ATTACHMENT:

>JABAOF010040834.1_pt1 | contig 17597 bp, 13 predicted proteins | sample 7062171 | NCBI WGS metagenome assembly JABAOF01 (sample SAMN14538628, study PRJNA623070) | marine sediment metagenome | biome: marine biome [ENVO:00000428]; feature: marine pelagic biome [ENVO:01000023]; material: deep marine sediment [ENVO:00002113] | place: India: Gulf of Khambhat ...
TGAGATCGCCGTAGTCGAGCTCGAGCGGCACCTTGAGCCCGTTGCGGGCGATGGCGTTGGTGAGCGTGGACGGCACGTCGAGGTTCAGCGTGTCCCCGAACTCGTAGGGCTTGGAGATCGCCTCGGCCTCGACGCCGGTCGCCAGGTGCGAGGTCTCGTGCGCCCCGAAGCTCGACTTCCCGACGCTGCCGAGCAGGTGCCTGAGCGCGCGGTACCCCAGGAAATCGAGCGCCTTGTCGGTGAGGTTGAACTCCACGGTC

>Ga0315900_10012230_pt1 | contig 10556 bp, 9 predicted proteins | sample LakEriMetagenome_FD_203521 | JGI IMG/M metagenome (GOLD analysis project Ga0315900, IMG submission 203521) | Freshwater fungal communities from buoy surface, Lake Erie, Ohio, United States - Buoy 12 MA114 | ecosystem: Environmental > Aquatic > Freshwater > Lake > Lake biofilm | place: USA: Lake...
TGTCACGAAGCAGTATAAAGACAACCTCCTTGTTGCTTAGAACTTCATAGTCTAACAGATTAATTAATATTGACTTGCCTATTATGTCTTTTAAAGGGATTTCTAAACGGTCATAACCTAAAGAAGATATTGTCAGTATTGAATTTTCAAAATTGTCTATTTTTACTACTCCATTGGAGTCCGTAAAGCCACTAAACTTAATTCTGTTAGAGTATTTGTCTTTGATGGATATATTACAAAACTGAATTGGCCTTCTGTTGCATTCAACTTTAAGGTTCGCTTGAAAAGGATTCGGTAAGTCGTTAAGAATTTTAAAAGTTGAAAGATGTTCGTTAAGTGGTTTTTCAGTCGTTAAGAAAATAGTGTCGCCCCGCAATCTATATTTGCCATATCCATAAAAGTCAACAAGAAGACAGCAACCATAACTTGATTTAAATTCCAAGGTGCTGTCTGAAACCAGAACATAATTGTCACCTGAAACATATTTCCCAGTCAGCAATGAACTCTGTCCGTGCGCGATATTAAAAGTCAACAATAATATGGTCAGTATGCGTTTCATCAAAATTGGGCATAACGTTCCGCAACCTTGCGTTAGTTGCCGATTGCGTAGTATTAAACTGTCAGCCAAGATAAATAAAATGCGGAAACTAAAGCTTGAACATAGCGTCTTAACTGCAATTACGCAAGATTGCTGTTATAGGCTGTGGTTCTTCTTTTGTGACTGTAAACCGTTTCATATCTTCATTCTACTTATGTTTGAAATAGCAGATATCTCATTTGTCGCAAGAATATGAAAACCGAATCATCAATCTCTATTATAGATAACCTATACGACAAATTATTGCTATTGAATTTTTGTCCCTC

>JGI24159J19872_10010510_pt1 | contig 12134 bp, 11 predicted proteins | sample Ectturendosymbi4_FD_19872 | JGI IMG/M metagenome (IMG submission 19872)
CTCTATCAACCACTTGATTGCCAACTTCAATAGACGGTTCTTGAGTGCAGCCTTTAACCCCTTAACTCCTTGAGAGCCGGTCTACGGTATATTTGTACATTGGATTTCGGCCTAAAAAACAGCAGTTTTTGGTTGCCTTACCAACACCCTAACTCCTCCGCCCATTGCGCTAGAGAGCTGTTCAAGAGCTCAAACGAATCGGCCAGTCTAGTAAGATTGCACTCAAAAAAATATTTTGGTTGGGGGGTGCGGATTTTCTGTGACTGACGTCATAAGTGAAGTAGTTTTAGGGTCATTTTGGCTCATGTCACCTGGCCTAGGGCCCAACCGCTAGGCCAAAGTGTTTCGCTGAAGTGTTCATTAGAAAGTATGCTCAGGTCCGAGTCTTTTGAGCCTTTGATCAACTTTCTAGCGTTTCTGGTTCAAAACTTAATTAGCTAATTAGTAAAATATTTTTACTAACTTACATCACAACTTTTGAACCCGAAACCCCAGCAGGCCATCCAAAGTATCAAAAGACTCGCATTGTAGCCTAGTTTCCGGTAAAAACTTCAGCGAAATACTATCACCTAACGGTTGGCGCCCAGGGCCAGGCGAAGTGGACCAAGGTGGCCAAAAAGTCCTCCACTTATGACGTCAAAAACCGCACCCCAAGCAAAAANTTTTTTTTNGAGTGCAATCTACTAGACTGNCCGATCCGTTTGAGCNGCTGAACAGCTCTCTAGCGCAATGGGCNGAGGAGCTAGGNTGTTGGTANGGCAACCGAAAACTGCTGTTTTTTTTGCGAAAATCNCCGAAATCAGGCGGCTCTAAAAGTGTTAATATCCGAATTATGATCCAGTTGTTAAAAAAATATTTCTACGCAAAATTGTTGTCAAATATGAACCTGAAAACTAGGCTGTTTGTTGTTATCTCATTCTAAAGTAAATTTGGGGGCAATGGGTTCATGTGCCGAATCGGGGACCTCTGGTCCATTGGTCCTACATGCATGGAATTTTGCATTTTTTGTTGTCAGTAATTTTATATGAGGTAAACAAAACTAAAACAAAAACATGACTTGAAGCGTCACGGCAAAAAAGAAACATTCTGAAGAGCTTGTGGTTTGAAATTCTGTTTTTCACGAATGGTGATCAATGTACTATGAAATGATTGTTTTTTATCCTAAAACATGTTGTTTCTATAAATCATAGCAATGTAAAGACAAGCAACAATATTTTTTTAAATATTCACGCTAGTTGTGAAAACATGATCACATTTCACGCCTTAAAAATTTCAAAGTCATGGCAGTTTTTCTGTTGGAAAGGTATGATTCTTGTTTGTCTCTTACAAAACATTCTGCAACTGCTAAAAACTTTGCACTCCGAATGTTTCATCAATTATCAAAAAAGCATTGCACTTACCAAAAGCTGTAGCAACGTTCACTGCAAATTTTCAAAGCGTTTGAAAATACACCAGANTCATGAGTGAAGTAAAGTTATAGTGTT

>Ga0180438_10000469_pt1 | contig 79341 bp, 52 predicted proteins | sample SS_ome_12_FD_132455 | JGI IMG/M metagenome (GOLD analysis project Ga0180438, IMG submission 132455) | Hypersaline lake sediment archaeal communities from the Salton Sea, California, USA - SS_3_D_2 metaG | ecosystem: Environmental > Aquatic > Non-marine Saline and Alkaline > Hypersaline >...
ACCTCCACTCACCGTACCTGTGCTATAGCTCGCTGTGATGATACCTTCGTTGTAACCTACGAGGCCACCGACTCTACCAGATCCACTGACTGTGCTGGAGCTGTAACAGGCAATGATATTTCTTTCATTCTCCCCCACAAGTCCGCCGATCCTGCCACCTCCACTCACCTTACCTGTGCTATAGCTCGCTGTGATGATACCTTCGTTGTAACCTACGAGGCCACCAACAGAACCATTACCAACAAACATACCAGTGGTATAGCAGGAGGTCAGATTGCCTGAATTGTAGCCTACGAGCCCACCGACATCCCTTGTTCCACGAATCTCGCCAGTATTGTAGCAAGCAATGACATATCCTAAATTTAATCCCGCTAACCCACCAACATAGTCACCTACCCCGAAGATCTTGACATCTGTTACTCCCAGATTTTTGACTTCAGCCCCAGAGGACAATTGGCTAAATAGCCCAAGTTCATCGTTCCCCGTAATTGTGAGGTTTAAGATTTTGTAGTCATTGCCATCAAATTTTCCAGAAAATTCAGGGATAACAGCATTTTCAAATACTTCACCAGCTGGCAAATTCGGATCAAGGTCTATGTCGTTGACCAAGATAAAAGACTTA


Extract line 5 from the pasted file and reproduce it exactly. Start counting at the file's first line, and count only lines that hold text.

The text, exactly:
>JGI24159J19872_10010510_pt1 | contig 12134 bp, 11 predicted proteins | sample Ectturendosymbi4_FD_19872 | JGI IMG/M metagenome (IMG submission 19872)